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28.11.2023 17:19

A new era in medicine

Stefan Zorn Stabsstelle Kommunikation
Medizinische Hochschule Hannover

    MHH researchers write Lancet review on the successes of precision gene therapy

    "A new era has begun for medicine." Professor Dr Hildegard Büning and Professor Dr Axel Schambach agree on this. The gene therapy experts from the Institute of Experimental Haematology at Hannover Medical School (MHH), together with five other experts, have summarised the current state of gene therapy in a review article for the medical profession that has just been published in the renowned journal "The Lancet". "We can now carry out extremely precise, microsurgical interventions on the genome," explains Professor Schambach. This is made possible by the method of genome editing, also known as genome surgery.

    Microsurgery of the genome

    Traditional gene therapy attempts to replace the function of a defective gene, for example by introducing a correct version of the gene into the cell. "With genome editing, on the other hand, we can use a kind of scalpel to directly detect individual defective sequences, cut them out and replace them with intact ones," emphasises Professor Büning. "This is tantamount to microsurgery of the genome and literally enables gene repair," adds Professor Schambach. "The same technique can also be used to improve the activity of cell therapeutics, such as those used in oncology, or to specifically switch off genes in order to protect us from attack by certain viruses or to make transplants invisible to the recipient's immune system," says Professor Büning. “We really are on the threshold of a new era: thanks to the targeted correction within the genome that is now possible, we will have an expanded arsenal of therapeutic agents at our disposal."

    First gene therapy based on the CRISPR method approved

    One tool that has drastically accelerated progress is the CRISPR gene scissors, for which former MHH professor Emmanuelle Charpentier was honoured with the Nobel Prize in Medicine in 2020. "On 16 November, less than a fortnight ago, the world's first gene therapy based on this genetic technology was approved in the UK," reports Professor Büning. People suffering from the blood disorders sickle cell anaemia and beta thalassaemia can now be treated with it. The authors were able to include this milestone in their review article at the very last minute.

    For the two MHH professors, this example shows what "fine-tuning in the genes" is already capable of today. "And it will be able to do even more: One idea is to use genetic scissors or 'erasers' in the genome to detect and correct possible malfunctions in common diseases such as high cholesterol levels," says Professor Schambach.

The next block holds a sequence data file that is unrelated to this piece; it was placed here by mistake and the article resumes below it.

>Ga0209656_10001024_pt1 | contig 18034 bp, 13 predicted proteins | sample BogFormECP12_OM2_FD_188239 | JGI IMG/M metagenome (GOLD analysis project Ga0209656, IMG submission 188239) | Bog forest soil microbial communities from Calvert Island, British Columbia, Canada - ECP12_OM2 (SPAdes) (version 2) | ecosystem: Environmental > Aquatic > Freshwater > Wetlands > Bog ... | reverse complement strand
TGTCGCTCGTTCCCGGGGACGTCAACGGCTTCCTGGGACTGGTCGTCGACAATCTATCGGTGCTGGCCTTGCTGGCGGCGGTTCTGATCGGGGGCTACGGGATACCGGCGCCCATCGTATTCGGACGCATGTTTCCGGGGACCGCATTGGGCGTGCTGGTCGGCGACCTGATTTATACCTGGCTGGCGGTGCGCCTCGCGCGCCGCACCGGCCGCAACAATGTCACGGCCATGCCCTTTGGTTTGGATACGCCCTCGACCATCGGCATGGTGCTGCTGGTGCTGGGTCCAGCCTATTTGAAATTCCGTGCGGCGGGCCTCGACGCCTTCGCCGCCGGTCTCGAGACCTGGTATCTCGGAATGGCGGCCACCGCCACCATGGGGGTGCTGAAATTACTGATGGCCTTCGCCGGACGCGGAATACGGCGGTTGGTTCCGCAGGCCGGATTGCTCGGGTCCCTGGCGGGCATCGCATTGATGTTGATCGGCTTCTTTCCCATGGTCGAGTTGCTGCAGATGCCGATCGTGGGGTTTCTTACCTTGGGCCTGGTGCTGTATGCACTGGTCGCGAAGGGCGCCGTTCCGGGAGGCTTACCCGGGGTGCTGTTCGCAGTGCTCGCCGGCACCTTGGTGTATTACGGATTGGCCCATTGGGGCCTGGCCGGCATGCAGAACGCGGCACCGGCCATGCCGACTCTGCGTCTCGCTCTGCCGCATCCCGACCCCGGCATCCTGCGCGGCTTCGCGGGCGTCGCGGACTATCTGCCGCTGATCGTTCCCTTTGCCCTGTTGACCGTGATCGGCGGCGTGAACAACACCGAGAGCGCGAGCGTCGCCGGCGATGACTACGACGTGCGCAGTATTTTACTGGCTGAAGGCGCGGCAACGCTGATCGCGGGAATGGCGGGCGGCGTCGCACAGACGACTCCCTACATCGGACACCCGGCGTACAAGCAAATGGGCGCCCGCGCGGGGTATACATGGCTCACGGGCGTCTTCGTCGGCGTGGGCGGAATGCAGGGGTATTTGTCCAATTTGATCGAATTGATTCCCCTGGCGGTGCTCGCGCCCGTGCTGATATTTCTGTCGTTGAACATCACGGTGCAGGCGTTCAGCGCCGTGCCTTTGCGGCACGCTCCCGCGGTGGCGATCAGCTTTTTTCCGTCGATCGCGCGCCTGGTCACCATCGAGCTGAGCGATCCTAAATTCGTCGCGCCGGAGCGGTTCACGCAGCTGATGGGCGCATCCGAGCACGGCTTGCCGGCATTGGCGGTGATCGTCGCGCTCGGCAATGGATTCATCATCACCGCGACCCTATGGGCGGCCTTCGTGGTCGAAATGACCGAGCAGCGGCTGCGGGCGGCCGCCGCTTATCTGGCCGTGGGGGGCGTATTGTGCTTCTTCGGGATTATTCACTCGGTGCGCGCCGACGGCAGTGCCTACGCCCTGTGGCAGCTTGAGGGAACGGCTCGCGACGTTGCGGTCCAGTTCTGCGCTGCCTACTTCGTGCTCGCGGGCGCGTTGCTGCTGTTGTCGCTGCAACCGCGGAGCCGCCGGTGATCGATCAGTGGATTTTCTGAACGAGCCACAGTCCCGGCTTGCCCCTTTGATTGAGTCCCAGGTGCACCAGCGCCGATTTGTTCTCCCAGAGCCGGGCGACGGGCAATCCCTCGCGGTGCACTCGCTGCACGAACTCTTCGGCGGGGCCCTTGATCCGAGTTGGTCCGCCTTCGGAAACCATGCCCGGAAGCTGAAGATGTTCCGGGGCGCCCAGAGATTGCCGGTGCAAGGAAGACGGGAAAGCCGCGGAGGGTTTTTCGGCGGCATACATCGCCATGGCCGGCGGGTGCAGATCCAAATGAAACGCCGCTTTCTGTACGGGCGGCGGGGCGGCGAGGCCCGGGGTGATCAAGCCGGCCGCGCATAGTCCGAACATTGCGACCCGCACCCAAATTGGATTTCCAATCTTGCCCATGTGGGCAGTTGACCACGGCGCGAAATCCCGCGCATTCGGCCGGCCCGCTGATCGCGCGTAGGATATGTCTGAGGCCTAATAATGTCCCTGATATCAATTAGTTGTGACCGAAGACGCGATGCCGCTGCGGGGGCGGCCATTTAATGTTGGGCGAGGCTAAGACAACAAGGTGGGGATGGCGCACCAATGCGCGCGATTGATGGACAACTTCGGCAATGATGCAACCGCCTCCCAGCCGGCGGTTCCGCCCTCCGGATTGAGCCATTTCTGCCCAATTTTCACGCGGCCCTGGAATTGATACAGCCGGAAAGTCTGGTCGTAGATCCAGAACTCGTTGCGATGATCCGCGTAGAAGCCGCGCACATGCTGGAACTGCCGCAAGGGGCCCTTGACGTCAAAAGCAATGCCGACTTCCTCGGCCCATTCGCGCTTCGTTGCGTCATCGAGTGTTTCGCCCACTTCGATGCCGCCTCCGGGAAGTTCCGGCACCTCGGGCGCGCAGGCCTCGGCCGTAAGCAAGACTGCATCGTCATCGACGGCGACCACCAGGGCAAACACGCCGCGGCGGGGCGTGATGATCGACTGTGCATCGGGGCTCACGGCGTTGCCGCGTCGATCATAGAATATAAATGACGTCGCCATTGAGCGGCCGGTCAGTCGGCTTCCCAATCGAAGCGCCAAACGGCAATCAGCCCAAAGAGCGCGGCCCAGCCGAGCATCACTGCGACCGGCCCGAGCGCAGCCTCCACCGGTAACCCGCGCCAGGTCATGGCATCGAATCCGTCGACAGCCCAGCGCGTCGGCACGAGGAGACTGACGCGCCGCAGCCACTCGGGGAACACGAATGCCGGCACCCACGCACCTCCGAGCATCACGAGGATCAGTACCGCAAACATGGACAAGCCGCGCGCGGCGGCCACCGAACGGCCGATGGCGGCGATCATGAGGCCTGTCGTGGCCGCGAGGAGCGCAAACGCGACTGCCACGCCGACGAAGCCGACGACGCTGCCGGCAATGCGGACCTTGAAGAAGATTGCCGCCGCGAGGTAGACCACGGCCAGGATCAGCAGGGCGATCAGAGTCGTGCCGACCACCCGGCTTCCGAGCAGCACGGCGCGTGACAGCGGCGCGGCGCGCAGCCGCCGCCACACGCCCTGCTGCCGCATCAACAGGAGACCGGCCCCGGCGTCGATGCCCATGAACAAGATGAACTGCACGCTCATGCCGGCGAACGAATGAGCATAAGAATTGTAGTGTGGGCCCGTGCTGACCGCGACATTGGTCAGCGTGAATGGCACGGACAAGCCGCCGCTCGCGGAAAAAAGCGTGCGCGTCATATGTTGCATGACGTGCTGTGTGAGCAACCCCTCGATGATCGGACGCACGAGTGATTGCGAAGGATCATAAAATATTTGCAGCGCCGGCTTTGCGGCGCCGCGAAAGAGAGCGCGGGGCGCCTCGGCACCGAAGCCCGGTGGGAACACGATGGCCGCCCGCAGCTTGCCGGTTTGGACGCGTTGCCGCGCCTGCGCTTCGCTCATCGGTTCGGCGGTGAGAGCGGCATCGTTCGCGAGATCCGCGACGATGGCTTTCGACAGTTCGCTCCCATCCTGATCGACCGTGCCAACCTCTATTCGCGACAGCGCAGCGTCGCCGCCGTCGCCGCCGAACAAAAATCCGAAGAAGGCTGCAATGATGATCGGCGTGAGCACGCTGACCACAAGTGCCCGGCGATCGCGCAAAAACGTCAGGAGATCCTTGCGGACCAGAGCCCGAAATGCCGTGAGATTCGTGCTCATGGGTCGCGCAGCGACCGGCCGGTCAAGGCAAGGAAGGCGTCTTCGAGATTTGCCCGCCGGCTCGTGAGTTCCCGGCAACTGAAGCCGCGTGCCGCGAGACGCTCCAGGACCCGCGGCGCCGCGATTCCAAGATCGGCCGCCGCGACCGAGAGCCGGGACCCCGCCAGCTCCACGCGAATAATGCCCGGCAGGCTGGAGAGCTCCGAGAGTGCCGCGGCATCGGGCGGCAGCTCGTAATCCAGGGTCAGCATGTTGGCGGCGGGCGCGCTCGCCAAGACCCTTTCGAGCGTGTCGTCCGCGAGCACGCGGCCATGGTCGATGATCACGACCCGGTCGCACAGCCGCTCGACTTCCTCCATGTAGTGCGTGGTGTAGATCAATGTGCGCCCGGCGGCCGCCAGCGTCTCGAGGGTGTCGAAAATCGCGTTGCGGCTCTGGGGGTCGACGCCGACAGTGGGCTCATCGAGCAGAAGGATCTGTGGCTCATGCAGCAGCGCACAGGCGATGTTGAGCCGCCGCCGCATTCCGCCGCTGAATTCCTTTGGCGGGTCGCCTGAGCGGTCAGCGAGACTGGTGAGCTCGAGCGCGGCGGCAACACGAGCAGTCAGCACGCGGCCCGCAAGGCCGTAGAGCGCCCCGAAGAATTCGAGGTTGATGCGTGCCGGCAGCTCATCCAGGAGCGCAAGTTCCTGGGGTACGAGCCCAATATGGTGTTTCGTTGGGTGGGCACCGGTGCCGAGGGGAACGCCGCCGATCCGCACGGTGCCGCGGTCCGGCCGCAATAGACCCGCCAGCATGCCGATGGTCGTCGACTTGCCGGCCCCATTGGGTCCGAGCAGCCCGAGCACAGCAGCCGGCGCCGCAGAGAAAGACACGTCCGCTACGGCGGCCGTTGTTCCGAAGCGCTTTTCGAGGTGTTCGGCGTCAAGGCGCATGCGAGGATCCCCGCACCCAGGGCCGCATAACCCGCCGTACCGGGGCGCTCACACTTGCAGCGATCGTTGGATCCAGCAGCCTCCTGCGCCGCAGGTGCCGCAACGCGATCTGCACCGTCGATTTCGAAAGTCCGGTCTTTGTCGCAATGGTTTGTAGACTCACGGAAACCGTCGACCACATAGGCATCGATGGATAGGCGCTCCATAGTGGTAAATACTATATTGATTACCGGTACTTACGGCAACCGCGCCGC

Number of newly authorised gene therapies will increase dramatically

    The authors analysed 225 scientific publications for their article. "Gene therapies are increasingly reaching patients, as the many clinical studies that we have analysed show," explains Professor Büning. But this is just the beginning: from 2025, 15 to 20 new gene therapies are expected to be approved in the USA every year. It is particularly important to the authors that the approved gene therapies are then also accessible to patients. "Unfortunately, this has not yet been ensured," emphasises Professor Schambach.

    Success is based on interdisciplinary teams

    In their article, the researchers emphasise that gene therapy is an extremely complex drug. "The success of gene therapies is based on interdisciplinary collaboration between doctors, researchers, ethicists, regulatory authorities and patient organisations," Professor Schambach is certain. It is also always necessary to critically assess the benefits and risks for those affected and to work on monitoring strategies in order to arrive at better predictions regarding possible side effects.

    The MHH authors conclude their article with an outlook. "The methods used in gene therapy will have an enormous impact on the medicine of tomorrow," the two are certain, "because we can also develop new diagnostics using the same strategy we use to search for genetic defects."

    Wissenschaftliche Ansprechpartner:

    Professor Dr Hildegard Büning,, telephone +49-511 532-5106,
    Professor Dr Axel Schambach,, telephone -49-511 532-6067.



    Professor Büning and Professor Schambach symbolically with a "gene taxi" and "gene scissors"
    Professor Büning and Professor Schambach symbolically with a "gene taxi" and "gene scissors"
    Isabell Winarsch
    Isabell Winarsch for Volkswagen Foundation

    Merkmale dieser Pressemitteilung:
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    Biologie, Medizin
    Forschungsergebnisse, Wissenschaftliche Publikationen


    Professor Büning and Professor Schambach symbolically with a "gene taxi" and "gene scissors"

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